Basic Wavelength Physics Question
Nov 6, 2008 at 2:54 AM Thread Starter Post #1 of 6

texashorn91

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Hopefully someone can answer this question easily, it just does not make sense to me.
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I was reading here that a 16.4 Hz wave is the lowest frequency we can hear, if we have good ears. It also says that a 16.4 Hz sound wave has a wavelength of 69 feet.

Doesn't sound have to its entire wavelength for us to be able to recognize it and set it apart from other sound waves? By this reasoning we can only hear sounds over 1khz in headphones, so I know I am wrong. I just don't understand it, and I would really appreciate it someone could help me out! Thanks!
 
Nov 6, 2008 at 6:03 AM Post #2 of 6

myinitialsaredac

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|---69 ft---| can simply be |-1 inch-| 828 times. Or |-2inch-| 414 times or |-3inch-| 276 times. The speed of sound is about 1059.7 ft per second so we can see that 69 feet can bounce back and fourth against our eardrum in .065 seconds to realize the full wavelength.
This is my guess =D.
Dave
 
Nov 7, 2008 at 3:28 AM Post #3 of 6

P_A_W

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myinitialsaredac is right. It isn't really useful to think about the wavelength of sounds in this context, only the frequency. Your ear doesn't measure wavelength so much as frequency.

The only time that the wavelength of a sound wave would be important is to determine what the resonant frequencies of a room/speaker box/instrument are. For instance, if you were in a room that was 10 ft x 10 ft x 10 ft, the lowest frequency standing wave could be computed by setting half the wavelength equal to the width of the room. It turns out you need to do this for each dimension of the room and the frequency is

nu = c/ ((20ft)^2+(20ft)^2+(20ft)^2)^.5 ~ 30 Hz

where c is the speed of sound. Now... this doesn't mean that you can't hear lower frequency sounds in this room... it just means they won't resonate.

"What about the piano?" you might ask. How can a piano resonate for the low C? Your table suggests that the lowest C on the piano is 32.7 Hz which has a wavelength of 34 feet 6 inches! Well something in the piano is resonating at 32.7 Hz, but it isn't the air, but the piano strings. Again, the string length sets the lowest resonant frequency of the string, but it is the mass density of the string and its tension that determine the speed of the wave and therefore its frequency... Again, when this wave couples into the air to form the sound we hear, it is the frequency--not the wavelength--that conserved... that is why the piano doesn't need to be 34 ft long!
 
Nov 7, 2008 at 4:35 AM Post #4 of 6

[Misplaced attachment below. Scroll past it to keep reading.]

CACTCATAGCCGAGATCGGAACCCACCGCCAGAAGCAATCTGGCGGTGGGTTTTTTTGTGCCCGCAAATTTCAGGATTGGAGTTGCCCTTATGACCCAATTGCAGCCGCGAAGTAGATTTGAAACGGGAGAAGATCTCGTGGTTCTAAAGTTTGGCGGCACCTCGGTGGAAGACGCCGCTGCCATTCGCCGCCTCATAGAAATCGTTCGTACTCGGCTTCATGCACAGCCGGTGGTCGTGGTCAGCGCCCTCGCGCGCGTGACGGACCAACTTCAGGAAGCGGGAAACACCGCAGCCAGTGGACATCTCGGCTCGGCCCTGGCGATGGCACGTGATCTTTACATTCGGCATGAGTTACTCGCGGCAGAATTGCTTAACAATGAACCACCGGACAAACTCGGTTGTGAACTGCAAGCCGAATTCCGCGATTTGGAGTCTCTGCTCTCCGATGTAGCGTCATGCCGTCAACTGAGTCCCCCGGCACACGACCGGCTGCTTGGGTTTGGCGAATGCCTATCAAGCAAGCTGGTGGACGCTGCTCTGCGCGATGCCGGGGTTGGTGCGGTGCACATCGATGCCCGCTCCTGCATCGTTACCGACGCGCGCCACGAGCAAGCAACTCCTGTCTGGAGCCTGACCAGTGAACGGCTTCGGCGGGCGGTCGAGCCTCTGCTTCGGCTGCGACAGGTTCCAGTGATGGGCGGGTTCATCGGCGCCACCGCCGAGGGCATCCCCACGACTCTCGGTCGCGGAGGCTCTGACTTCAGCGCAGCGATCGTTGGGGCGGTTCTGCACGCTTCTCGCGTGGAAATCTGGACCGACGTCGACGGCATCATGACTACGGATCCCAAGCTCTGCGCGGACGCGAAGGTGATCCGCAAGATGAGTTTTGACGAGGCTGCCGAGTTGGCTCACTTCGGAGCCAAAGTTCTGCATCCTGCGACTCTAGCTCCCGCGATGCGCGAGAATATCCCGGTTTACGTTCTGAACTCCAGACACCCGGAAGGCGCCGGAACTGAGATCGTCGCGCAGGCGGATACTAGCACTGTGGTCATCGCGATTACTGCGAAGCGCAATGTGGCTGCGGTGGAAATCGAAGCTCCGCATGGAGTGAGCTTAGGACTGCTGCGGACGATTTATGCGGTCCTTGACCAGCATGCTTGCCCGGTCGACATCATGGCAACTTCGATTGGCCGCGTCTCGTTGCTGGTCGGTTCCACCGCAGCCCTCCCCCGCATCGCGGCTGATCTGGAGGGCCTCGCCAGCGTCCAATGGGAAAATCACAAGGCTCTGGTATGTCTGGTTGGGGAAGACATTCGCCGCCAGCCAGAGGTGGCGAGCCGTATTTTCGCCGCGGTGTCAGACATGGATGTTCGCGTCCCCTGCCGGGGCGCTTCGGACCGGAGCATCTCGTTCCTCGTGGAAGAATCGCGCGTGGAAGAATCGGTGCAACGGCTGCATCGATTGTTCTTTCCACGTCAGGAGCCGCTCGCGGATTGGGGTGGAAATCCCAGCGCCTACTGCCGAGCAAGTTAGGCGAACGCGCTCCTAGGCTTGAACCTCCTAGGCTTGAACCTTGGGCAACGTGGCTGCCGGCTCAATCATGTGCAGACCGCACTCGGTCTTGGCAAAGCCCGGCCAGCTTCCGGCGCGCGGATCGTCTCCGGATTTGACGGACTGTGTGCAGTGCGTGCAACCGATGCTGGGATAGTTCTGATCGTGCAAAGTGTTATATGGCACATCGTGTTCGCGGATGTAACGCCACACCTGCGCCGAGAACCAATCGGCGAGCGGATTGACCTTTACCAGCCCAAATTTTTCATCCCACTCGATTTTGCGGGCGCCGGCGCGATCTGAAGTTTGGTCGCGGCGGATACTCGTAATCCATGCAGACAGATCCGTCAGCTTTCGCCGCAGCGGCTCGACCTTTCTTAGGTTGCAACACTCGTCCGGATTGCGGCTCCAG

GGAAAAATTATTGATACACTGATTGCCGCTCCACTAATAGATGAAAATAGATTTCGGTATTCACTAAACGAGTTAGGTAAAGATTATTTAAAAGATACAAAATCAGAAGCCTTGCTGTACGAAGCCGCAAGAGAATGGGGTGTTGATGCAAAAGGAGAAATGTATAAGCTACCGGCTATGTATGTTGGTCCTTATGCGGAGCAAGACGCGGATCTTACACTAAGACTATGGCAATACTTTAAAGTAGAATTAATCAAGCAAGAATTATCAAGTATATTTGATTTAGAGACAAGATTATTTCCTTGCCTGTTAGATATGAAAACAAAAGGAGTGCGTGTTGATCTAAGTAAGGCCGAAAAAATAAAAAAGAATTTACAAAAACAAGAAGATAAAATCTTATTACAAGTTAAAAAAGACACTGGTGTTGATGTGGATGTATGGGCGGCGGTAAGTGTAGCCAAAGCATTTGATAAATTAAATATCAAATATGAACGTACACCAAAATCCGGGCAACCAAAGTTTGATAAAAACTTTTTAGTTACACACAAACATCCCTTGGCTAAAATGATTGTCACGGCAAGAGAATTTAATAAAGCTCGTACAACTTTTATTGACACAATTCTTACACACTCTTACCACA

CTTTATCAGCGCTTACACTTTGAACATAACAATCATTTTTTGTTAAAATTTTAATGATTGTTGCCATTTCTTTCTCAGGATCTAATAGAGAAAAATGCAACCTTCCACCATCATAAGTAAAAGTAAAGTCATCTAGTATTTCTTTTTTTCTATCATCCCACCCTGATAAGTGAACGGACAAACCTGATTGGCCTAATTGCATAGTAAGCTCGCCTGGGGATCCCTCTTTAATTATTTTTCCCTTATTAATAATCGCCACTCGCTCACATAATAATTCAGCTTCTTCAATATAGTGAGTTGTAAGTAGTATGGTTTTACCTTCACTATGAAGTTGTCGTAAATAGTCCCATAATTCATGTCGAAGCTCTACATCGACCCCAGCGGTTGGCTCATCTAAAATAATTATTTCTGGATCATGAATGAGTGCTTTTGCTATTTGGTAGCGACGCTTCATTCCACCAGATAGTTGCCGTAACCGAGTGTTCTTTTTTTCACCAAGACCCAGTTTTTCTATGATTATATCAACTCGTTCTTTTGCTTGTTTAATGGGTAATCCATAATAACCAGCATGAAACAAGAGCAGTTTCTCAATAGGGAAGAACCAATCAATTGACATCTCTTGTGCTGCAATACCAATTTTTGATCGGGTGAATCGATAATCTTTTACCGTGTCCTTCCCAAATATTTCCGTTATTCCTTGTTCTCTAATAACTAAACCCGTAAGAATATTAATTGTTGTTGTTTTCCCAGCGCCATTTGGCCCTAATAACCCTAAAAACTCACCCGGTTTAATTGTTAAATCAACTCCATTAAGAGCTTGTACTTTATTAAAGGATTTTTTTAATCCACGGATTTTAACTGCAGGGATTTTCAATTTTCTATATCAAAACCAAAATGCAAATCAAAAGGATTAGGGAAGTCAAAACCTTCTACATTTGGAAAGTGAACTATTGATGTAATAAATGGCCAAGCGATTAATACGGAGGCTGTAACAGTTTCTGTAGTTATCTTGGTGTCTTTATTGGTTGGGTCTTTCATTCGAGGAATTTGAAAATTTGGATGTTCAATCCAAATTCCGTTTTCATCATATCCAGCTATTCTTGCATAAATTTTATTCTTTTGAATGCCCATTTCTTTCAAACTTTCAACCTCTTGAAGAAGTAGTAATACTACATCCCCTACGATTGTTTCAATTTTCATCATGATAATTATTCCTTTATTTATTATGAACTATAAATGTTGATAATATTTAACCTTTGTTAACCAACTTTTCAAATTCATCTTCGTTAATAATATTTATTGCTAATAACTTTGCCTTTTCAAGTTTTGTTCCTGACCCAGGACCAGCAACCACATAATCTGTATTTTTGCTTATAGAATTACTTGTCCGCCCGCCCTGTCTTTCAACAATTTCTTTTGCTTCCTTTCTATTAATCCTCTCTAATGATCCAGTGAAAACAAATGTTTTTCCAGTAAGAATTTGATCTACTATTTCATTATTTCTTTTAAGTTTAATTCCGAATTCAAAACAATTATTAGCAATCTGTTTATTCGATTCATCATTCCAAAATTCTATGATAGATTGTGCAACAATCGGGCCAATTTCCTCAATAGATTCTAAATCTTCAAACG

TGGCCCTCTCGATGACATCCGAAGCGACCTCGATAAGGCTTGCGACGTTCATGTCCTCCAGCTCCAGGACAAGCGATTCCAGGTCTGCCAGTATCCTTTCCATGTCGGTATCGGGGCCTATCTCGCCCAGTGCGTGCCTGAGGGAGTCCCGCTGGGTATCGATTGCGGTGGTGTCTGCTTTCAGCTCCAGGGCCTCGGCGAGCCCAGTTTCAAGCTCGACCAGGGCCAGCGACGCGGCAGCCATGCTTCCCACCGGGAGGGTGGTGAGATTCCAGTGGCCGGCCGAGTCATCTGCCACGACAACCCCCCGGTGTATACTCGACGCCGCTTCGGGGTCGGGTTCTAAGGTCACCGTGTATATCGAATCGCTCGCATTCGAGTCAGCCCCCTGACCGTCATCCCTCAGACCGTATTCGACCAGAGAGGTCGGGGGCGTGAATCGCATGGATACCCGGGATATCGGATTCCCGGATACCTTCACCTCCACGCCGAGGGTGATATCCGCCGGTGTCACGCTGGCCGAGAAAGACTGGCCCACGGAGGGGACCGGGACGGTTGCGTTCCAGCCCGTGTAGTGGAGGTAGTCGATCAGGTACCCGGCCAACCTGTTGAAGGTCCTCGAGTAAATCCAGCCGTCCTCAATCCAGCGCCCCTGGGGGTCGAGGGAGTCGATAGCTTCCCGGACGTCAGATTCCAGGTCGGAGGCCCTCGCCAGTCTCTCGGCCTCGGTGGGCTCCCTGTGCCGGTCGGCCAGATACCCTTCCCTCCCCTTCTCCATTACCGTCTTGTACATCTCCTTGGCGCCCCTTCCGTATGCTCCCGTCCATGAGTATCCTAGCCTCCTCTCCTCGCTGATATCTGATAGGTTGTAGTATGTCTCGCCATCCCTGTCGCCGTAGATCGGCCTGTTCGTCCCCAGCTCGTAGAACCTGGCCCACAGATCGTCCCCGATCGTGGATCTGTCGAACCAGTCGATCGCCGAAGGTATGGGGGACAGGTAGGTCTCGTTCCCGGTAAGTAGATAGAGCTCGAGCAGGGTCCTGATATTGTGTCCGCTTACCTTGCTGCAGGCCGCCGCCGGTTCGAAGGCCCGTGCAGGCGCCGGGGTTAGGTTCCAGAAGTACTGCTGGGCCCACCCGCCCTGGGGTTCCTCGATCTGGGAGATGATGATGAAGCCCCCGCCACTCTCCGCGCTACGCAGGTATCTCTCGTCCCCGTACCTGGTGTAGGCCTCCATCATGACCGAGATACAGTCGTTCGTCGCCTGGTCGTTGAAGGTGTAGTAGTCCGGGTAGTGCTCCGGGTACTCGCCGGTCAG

monolith

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...Wavelength and frequency are equivalent.

The string of a piano causes the air to vibrate at the same frequency, and thus with that wavelength. The string doesn't have to be 34.5 feet long in order for it to vibrate at that frequecy/wavelength.
 
Nov 12, 2008 at 11:43 PM Post #5 of 6

Mark Ovchain

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The wave is travelling past you. You hear (or not) the whole wave as a time function as it passes you by, so saying "hearing the whole wave" is a bit of a misnomer.

At very low frequencies in small spaces, under the frequency where the space acts like its pressure-driven the issue changes, but the whole time waveform is still presented to the ear.

And 16.4 seems somewhat arbitrary to me, my understanding is that low frequency sensation is primarily not via hearing, and that separating out hearing from other effects (chest, gut, etc) is going to be very hard.

And we can sense, but not hear, frequencies well below 15Hz, but not particularly by hearing...
 
Dec 3, 2008 at 4:52 AM Post #6 of 6

myinitialsaredac

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Sorry all I feel we are all incorrect thus far except I believe Mark got close to my understanding. I got down to some critical thinking recently and I believe I have the answer to this question.

So lets say we have a 20hz wave. 20hz simply means that wave will have 20 cycles per second. It will have a wavelength of 56.5 feet in air. So a 20hz wave for 2 seconds will be double that distance, so 113 ft. Now, what about if we broke it down from there, what is the length of a 20hz wave for .5 seconds? 28.25 ft. How about for a ms? .0565 ft. Now lets move the time to 0, we will see the wavelength also move to zero. After due consideration it dawned on me that at every time there is a corresponding point relevant to the frequency of the wave. So if we listened to a 20hz wave for a full second we would here all 20cycles and have 56.5 ft of wave moving through our ears. But, at the instantaneous times there would be an immeasurable instantaneous point that adds up with all the other times to equal the entire wave or 56.5ft. There is likely a limit on how short of a time period relevant to frequency and intensity that we can hear (which is where we develop our hearing limits) when the wave is too long at the smallest amount of time necessary for the ear to respond or too short at the necessary time.
So what the issue that presents itself to me is how you have to specify with hz. One must say x seconds of a x hz wave or x wavelengths of a x hertz wave.

This is what I believe the answer to be.
Great question man!

Dave
 

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